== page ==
Picks and Pans Review: Amos Lee

updated 03/07/2005 at 01:00 AM EST

originally published 03/07/2005 01:00AM

Amos Lee
CRITIC'S CHOICE

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When you get to track 3, the beautifully tender "Arms of a Woman," on Amos Lee's self-titled debut, you know that this singer-songwriter-guitarist is something special. It's a spare, acoustic-guitar-driven ballad that, with its rootsy blend of country, gospel and blues hues, you could almost imagine Ray Charles crooning in his heyday. Lee, a 27-year-old former schoolteacher from Philadelphia, imbues that instant classic and the rest of this eclectic, stripped-down disc with an old soul akin to another twentysomething throwback, Blue Note labelmate Norah Jones. In fact, Lee has opened for Jones on tour, and she backs him up on two tracks here, adding her distinctive piano fills and singing background vocals. Also, Lee Alexander, who was instrumental on Jones's Come Away with Me and Feels Like Home, plays bass on six numbers. But Lee is the real star, from the jazzy funk-folk of "Keep It Loose, Keep It Tight" to the Bill Withers-esque R&B strains of the music-industry indictment "Soul Suckers." With his reedy but rich voice and evocative lyrics ("My soul is as open as the sky/Oftentimes it's just as blue," on "Dreamin' "), this Amos deserves to be famous.—C.A.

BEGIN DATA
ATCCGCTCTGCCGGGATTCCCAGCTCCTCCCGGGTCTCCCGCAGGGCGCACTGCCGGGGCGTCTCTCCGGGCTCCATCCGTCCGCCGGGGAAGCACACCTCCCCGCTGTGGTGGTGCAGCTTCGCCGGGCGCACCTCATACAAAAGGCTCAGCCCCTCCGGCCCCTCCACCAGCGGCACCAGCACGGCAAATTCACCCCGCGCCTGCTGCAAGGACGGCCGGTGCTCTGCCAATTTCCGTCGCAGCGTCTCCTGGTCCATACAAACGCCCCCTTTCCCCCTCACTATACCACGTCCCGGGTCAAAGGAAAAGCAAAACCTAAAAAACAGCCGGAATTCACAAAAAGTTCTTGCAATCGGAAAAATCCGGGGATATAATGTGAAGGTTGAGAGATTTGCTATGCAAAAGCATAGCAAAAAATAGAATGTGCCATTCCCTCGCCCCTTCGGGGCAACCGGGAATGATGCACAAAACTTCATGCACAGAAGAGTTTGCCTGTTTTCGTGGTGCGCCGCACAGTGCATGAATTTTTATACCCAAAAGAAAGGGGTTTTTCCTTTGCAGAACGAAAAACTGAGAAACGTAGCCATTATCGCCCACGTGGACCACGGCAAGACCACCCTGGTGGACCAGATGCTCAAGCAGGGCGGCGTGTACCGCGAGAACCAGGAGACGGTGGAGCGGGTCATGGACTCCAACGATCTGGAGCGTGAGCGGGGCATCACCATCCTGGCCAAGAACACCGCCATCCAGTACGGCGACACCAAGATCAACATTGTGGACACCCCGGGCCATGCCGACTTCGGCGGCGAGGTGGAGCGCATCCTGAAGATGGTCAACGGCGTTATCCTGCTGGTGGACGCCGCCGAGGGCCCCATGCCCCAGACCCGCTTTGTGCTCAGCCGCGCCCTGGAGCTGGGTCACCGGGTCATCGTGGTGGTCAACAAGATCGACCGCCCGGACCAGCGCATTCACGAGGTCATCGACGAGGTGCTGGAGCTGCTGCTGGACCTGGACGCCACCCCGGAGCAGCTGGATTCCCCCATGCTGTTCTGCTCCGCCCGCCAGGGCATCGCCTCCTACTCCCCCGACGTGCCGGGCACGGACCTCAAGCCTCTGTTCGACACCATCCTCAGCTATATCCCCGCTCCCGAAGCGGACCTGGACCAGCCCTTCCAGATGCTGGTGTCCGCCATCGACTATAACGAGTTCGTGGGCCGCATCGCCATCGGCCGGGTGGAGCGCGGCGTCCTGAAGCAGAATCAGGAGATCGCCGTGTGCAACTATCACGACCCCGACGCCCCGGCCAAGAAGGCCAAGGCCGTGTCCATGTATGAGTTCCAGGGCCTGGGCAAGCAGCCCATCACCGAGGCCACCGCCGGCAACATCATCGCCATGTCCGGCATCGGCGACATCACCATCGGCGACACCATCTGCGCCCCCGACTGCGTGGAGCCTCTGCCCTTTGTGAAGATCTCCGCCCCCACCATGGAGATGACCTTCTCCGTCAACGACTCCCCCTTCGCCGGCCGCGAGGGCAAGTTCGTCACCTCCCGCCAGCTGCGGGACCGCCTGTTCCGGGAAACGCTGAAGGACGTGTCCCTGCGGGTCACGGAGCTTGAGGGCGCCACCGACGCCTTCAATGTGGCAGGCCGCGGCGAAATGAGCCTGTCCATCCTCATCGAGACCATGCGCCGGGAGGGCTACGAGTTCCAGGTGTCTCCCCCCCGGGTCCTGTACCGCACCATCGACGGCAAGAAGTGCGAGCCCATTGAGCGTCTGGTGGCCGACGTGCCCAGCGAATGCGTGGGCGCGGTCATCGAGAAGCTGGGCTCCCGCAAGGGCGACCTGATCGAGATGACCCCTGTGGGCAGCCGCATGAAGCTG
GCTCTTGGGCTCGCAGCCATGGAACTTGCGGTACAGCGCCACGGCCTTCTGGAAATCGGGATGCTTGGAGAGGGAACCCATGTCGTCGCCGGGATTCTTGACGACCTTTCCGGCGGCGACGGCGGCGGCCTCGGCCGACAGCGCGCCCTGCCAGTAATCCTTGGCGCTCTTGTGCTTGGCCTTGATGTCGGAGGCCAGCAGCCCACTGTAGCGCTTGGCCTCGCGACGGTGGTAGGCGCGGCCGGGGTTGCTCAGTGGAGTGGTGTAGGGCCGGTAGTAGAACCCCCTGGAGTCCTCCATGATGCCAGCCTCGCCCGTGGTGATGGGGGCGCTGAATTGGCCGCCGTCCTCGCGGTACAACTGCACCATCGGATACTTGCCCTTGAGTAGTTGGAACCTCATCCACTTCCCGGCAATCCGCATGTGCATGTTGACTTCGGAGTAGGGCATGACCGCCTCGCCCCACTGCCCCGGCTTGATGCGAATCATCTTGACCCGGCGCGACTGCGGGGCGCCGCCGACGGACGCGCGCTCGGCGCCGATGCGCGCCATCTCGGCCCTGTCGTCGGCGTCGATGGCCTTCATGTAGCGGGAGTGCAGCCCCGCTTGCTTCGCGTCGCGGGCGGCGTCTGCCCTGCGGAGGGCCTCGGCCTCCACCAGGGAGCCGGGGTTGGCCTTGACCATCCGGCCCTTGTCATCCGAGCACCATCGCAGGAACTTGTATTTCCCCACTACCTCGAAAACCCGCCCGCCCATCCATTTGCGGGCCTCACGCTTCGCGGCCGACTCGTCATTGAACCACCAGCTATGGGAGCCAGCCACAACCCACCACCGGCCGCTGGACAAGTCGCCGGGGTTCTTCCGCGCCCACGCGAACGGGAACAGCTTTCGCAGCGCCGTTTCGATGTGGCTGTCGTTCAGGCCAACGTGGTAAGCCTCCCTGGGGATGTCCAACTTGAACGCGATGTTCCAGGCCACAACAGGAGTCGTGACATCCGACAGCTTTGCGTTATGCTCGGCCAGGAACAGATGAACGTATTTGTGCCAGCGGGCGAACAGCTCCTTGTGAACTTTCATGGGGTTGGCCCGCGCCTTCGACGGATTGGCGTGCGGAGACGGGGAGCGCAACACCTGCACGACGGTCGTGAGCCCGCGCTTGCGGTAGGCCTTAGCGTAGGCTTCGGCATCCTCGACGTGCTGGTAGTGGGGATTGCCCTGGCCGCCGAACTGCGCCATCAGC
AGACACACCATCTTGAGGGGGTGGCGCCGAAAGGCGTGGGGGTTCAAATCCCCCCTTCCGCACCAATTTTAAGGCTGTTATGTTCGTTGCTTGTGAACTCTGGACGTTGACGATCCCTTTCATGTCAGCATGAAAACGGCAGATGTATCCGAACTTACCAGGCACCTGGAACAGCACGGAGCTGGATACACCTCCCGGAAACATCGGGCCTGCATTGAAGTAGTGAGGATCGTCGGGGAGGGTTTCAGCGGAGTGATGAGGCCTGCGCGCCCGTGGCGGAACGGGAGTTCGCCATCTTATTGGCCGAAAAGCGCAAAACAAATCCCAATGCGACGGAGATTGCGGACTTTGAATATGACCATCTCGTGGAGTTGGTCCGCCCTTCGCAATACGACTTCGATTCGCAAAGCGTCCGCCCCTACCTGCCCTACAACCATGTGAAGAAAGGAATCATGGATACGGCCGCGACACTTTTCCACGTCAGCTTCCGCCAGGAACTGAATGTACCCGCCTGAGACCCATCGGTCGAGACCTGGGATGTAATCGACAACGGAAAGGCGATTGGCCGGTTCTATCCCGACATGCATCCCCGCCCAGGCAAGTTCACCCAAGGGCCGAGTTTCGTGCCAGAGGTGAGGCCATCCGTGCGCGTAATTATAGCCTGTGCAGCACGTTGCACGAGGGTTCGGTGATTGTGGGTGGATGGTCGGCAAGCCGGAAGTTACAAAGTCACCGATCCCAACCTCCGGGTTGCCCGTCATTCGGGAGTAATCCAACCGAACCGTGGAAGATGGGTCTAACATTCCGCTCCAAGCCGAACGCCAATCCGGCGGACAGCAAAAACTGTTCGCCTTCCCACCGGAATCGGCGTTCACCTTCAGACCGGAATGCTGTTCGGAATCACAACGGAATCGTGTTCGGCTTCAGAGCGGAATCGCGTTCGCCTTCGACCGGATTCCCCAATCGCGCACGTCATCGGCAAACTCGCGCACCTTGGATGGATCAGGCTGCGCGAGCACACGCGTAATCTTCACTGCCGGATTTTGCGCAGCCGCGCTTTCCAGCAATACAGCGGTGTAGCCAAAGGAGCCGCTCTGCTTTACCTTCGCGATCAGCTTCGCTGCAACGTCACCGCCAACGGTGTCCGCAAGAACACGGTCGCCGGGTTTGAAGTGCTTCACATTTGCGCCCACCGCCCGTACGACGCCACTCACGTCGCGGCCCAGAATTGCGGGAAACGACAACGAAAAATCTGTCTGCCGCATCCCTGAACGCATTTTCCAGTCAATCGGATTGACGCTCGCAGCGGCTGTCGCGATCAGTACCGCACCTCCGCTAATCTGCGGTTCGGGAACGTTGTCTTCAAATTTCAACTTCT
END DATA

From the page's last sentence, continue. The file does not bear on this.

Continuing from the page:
DOWNLOAD THIS: "Arms of a Woman"
SOUL-FOLK

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